It's Borussia Dortmund, the then Bundesliga leaders, who await Tottenham in the round of 16. They dominate the first half at Wembley but fail to make their dominance count before Spurs somewhat unbelievably put the tie to bed through goals from Son Heung-min, Jan Vertonghen and Fernando Llorente. Spurs also win in Germany 1-0, Harry Kane striking.

Spurs draw Manchester City in the quarters and things get off to a rocky start when Danny Rose is penalised for handball in the area. However, Hugo Lloris saves Sergio Aguero's penalty and Son scores late on to give Spurs the initiative.

ANTHONY DEVLIN/GettyImages

The return leg is a certified Champions League classic, with five goals in the opening 21 minutes and VAR drama for the ages. In short, Sterling scores, Son scores, Son scores again, Bernardo Silva scores, Sterling scores again, Aguero scores, Llorente scores, Sterling scores but it's disallowed. 4-4 on aggregate, Spurs go through on away goals.

Ajax beat a lethargic Tottenham in north London in the first leg of the semi final, and all hope seems lost when the Eredivisie champions charge into a 3-0 aggregate lead at the Johan Cruyff Arena in the return fixture through Matthijs de Ligt and Hakim Ziyech.

What happens next is the stuff of legend.

ADRIAN DENNIS/GettyImages

Lucas Moura charges through the middle and whips a low shot past Andre Onana. Back in it. Four minutes later, he sticks one through Frenkie de Jong's legs and into the back of the net after an Onana mistake. Very much back in it.

In the 95th minute, Moussa Sissoko sends a hopeful long ball forward. Llorente flicks it on. Alli plays it on to Lucas. The Brazilian strikes low, past the despairing Onana, to send Spurs to their first ever Champions League final.

The final itself is a disappointment. Liverpool score through Mohamed Salah in the second minute after Sissoko is punished for handball. Spurs huff and puff and look exhausted, as do Liverpool, but can't make their dominance in possession count.

Matthias Hangst/GettyImages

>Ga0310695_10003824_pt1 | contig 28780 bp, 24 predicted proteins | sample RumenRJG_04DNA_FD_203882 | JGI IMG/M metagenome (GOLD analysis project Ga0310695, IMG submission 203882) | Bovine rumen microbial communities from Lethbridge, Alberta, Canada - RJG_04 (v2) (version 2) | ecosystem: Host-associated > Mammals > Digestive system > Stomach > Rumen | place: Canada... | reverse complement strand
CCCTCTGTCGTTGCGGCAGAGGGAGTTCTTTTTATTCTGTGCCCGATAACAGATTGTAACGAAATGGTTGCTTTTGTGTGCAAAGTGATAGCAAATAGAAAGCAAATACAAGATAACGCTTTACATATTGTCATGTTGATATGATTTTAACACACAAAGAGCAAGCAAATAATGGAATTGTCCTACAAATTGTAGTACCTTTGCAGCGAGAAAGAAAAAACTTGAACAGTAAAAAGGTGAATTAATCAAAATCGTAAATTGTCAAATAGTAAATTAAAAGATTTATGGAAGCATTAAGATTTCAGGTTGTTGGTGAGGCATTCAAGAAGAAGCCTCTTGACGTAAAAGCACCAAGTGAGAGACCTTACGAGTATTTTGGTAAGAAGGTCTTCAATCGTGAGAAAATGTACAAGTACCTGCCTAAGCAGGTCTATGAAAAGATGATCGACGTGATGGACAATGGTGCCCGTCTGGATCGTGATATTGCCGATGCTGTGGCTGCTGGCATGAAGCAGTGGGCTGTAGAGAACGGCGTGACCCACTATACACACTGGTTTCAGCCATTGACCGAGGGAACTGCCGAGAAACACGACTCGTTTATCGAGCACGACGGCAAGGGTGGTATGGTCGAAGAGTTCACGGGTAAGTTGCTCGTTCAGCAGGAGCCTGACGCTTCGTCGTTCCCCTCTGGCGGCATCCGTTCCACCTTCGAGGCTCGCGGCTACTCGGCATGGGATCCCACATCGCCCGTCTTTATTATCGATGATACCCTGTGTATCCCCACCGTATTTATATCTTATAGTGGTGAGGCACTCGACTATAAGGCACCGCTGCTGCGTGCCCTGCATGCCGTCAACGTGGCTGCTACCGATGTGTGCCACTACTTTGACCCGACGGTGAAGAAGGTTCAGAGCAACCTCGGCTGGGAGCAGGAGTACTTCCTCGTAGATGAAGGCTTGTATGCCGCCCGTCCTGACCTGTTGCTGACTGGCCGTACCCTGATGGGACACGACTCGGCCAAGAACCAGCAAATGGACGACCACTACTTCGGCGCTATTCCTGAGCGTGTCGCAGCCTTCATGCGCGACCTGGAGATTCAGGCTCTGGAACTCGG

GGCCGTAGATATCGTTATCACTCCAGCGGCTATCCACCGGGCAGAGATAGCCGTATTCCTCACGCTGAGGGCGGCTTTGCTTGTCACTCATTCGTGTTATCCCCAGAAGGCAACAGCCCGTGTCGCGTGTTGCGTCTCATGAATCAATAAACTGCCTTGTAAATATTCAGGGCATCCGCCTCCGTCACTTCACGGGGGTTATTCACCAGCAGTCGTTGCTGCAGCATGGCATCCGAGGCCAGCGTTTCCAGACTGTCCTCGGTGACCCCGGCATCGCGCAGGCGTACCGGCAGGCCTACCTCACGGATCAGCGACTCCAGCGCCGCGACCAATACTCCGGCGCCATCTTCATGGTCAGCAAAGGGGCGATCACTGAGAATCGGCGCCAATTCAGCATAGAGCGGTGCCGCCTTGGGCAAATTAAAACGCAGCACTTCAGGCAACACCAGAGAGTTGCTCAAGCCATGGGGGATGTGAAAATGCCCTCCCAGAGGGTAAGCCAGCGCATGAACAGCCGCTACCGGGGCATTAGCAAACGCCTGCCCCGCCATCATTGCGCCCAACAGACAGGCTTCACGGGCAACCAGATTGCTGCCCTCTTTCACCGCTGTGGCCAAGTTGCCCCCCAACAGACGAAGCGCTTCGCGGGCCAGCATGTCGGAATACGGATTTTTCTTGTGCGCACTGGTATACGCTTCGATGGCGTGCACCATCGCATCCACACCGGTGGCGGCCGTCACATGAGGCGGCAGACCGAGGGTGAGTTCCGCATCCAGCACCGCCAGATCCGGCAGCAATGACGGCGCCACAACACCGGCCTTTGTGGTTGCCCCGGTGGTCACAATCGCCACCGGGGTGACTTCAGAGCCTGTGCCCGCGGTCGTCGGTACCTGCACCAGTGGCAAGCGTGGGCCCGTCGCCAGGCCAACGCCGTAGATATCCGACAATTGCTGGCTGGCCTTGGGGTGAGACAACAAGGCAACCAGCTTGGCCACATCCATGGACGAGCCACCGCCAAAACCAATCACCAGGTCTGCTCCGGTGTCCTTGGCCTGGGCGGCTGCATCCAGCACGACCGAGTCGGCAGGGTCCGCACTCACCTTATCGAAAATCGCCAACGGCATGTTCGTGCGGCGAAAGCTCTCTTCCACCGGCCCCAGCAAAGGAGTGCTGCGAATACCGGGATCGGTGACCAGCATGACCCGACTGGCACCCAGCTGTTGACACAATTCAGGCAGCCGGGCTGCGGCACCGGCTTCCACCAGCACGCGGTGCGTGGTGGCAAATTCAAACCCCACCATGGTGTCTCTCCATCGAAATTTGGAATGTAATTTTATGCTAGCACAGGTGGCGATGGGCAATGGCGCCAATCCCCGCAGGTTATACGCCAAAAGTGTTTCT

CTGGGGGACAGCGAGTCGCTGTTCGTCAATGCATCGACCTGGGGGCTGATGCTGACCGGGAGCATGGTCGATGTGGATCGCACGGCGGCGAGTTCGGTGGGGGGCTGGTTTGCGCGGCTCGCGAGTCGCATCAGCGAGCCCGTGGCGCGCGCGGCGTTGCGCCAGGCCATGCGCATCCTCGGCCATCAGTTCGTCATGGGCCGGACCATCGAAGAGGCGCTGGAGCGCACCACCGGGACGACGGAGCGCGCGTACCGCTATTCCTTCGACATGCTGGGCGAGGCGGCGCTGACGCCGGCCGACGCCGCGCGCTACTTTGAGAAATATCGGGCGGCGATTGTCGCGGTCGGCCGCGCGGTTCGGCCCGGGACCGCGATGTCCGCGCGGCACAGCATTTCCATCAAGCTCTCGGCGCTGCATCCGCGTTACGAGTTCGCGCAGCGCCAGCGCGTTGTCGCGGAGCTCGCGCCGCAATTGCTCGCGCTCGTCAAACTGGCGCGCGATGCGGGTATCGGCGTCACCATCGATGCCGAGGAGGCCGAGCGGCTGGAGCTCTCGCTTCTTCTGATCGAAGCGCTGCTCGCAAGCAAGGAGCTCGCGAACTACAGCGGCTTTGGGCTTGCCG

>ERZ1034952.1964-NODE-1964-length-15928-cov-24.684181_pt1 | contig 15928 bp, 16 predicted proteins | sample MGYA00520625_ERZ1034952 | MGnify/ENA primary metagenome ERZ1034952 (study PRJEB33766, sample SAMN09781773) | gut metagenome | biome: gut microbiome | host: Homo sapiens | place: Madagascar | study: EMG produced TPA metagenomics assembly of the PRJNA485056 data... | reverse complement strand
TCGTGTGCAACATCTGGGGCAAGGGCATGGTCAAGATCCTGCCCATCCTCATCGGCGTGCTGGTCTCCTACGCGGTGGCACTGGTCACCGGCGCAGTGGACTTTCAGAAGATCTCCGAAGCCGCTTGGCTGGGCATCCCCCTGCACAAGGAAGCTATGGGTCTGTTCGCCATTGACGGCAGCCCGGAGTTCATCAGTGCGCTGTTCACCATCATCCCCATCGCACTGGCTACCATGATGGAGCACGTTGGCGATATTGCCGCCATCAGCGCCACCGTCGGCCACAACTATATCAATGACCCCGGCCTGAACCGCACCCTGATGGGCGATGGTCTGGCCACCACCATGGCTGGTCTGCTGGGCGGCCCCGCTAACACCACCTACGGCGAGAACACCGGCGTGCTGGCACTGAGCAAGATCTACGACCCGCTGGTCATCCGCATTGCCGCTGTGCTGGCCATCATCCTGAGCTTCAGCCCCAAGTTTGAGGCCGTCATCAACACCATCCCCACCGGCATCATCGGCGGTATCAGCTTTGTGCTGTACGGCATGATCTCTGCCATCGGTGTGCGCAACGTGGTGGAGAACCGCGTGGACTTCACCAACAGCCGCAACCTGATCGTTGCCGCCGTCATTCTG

Tottenham's attacking players can't assert themselves and Divock Origi eventually puts the game to bed in the 87th minute.

Heartbreaking, yes, but the Champions League campaign has given Tottenham fans so many brilliant memories, and will hopefully act as a springboard for bigger and better things next season.


Best Player

Harry Kane did what Harry Kane tends to do whenever he plays: score important goals. However, when he got injured and Tottenham needed someone to step up, Son Heung-min became their talisman.

Laurence Griffiths/GettyImages

The South Korean had a few brilliant spells of form, including patches in December, February and April, and his contribution against Manchester City in the quarter finals of the Champions League paved the way for Spurs to reach the final. Was truly clutch when Tottenham needed him.

Big shoutout to Moussa Sissoko, who channeled his inner GOAT to become a massively important player for Pochettino.


Worst Player

This one shouldn't shock you. Coming into the season off the back of a brilliant showing at the World Cup, including a career-peaking free kick against Croatia, Kieran Trippier was brought shudderingly back down to earth this year.

Michael Regan/GettyImages

The England international made a number of awkward mistakes throughout the campaign, including an absolute clanger in the 2-0 loss at Chelsea. His lack of pace was frequently exploited by opposition wingers, and his positional sense seems to have gone totally AWOL.

A new right back is a must for next season. Spurs have lacked a quick threat out wide since the 2016/17 season when Danny Rose and Kyle Walker were rampaging down the wings, and it's something that needs to be addressed in the summer.


The Manager

You can't really question what Pochettino has achieved this year. Sure, Spurs developed a weird soft touch when the squad got stretched by injuries, but to finish inside the top four and finish runners up in the Champions League shows his evolution as a manager.

OLAF KRAAK/GettyImages

We'll have to wait and see whether Pochettino believes he can take the club forward after success in Europe and finally moving into the new stadium, but Spurs fans are still in love with their manager and it'll be a sad, sad day when those divorce papers are eventually signed.

Oh, and he's been linked with Manchester United and Real Madrid, if you weren't sure or didn't know.


Overall Grade

The league season unravelled horrendously, but Spurs still gave their fans the ride of a lifetime in Europe, defeating Dortmund, Manchester City and Ajax before losing to Liverpool in the Champions League final. 

Sure, there are things to improve, but what a rollercoaster it's been.